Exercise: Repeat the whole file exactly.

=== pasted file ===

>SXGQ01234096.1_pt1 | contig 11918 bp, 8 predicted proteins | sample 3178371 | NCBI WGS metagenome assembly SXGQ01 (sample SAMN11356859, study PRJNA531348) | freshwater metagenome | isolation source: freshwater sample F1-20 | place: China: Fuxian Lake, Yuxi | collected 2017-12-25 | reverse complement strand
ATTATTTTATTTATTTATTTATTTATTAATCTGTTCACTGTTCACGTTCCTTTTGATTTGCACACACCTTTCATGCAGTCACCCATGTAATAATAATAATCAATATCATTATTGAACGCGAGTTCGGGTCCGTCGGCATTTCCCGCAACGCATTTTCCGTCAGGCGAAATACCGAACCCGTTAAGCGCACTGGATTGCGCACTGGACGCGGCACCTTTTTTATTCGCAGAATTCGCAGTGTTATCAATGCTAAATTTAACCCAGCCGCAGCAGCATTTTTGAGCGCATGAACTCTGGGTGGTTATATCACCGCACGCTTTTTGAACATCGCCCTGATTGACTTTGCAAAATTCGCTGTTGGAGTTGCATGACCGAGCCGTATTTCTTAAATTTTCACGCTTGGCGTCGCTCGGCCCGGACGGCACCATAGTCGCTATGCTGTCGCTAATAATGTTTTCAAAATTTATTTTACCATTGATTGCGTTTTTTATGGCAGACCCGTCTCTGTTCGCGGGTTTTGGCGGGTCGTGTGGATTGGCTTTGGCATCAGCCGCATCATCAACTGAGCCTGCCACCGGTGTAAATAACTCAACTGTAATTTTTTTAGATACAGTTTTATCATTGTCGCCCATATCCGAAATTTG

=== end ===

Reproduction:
>SXGQ01234096.1_pt1 | contig 11918 bp, 8 predicted proteins | sample 3178371 | NCBI WGS metagenome assembly SXGQ01 (sample SAMN11356859, study PRJNA531348) | freshwater metagenome | isolation source: freshwater sample F1-20 | place: China: Fuxian Lake, Yuxi | collected 2017-12-25 | reverse complement strand
ATTATTTTATTTATTTATTTATTTATTAATCTGTTCACTGTTCACGTTCCTTTTGATTTGCACACACCTTTCATGCAGTCACCCATGTAATAATAATAATCAATATCATTATTGAACGCGAGTTCGGGTCCGTCGGCATTTCCCGCAACGCATTTTCCGTCAGGCGAAATACCGAACCCGTTAAGCGCACTGGATTGCGCACTGGACGCGGCACCTTTTTTATTCGCAGAATTCGCAGTGTTATCAATGCTAAATTTAACCCAGCCGCAGCAGCATTTTTGAGCGCATGAACTCTGGGTGGTTATATCACCGCACGCTTTTTGAACATCGCCCTGATTGACTTTGCAAAATTCGCTGTTGGAGTTGCATGACCGAGCCGTATTTCTTAAATTTTCACGCTTGGCGTCGCTCGGCCCGGACGGCACCATAGTCGCTATGCTGTCGCTAATAATGTTTTCAAAATTTATTTTACCATTGATTGCGTTTTTTATGGCAGACCCGTCTCTGTTCGCGGGTTTTGGCGGGTCGTGTGGATTGGCTTTGGCATCAGCCGCATCATCAACTGAGCCTGCCACCGGTGTAAATAACTCAACTGTAATTTTTTTAGATACAGTTTTATCATTGTCGCCCATATCCGAAATTTG